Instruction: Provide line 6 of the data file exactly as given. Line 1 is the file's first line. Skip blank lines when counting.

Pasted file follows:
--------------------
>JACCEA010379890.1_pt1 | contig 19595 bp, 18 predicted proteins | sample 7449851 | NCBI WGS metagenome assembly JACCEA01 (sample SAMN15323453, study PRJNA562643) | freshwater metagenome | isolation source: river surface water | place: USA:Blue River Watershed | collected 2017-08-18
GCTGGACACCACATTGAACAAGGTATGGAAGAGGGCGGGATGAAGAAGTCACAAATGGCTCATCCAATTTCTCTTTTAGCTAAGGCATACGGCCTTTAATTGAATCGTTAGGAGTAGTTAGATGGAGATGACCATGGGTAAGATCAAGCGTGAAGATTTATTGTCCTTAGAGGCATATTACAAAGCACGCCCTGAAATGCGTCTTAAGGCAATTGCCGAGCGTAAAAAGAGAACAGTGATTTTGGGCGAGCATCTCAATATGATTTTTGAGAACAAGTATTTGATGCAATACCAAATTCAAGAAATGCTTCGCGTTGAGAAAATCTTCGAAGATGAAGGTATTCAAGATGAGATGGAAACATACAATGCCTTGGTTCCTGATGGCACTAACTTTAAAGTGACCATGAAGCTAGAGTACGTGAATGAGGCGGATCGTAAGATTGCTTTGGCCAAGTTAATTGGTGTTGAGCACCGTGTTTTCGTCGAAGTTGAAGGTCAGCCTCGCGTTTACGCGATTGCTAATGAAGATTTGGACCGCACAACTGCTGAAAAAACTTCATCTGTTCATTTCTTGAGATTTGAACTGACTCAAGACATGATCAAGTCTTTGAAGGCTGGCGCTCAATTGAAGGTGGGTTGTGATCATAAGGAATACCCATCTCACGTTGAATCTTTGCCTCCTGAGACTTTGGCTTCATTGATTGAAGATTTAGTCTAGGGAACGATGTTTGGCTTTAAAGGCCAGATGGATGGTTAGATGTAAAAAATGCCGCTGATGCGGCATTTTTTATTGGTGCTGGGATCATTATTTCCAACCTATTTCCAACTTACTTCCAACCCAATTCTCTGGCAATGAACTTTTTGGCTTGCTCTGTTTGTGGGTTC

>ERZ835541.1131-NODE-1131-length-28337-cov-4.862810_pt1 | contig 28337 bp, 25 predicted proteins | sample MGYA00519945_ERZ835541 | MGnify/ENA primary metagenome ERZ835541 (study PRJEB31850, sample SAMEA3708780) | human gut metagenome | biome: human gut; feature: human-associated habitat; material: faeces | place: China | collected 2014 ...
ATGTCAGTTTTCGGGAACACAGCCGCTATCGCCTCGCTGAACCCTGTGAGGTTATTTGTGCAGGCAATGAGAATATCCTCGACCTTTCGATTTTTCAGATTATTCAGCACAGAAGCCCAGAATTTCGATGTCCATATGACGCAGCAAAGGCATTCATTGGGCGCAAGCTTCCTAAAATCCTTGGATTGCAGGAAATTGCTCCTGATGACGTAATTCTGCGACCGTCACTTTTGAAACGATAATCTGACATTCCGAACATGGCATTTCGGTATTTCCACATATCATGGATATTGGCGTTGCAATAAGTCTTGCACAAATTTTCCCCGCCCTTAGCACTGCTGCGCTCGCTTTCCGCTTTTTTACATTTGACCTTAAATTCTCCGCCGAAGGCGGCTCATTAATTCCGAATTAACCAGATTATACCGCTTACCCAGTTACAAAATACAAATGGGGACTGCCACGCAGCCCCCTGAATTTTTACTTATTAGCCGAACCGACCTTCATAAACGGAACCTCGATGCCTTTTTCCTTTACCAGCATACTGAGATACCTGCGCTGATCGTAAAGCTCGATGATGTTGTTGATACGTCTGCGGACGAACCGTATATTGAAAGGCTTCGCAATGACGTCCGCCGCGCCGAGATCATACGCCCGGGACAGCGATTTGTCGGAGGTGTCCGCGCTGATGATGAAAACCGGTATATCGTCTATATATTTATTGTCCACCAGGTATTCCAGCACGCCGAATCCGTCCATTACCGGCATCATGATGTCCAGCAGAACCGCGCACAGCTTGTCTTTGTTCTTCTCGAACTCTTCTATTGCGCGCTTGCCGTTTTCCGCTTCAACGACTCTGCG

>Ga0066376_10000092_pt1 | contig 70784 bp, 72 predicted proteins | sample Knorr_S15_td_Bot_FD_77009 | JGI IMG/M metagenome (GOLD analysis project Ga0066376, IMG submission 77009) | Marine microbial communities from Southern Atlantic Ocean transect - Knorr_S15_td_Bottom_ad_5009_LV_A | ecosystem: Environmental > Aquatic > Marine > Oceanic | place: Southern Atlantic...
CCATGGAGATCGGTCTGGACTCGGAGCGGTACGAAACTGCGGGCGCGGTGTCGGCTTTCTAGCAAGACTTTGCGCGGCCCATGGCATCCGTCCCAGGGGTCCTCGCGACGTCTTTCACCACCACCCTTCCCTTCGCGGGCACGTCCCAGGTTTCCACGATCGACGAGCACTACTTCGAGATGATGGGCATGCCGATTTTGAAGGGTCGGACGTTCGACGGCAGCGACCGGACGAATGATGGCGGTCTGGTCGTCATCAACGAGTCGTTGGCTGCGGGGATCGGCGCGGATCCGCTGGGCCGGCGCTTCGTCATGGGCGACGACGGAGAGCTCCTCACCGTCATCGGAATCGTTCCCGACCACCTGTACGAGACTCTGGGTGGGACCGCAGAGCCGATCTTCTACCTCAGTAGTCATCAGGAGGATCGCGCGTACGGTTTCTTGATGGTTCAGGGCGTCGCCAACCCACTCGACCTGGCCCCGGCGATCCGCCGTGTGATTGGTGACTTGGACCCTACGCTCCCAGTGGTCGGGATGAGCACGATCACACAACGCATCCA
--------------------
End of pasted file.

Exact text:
CCATGGAGATCGGTCTGGACTCGGAGCGGTACGAAACTGCGGGCGCGGTGTCGGCTTTCTAGCAAGACTTTGCGCGGCCCATGGCATCCGTCCCAGGGGTCCTCGCGACGTCTTTCACCACCACCCTTCCCTTCGCGGGCACGTCCCAGGTTTCCACGATCGACGAGCACTACTTCGAGATGATGGGCATGCCGATTTTGAAGGGTCGGACGTTCGACGGCAGCGACCGGACGAATGATGGCGGTCTGGTCGTCATCAACGAGTCGTTGGCTGCGGGGATCGGCGCGGATCCGCTGGGCCGGCGCTTCGTCATGGGCGACGACGGAGAGCTCCTCACCGTCATCGGAATCGTTCCCGACCACCTGTACGAGACTCTGGGTGGGACCGCAGAGCCGATCTTCTACCTCAGTAGTCATCAGGAGGATCGCGCGTACGGTTTCTTGATGGTTCAGGGCGTCGCCAACCCACTCGACCTGGCCCCGGCGATCCGCCGTGTGATTGGTGACTTGGACCCTACGCTCCCAGTGGTCGGGATGAGCACGATCACACAACGCATCCA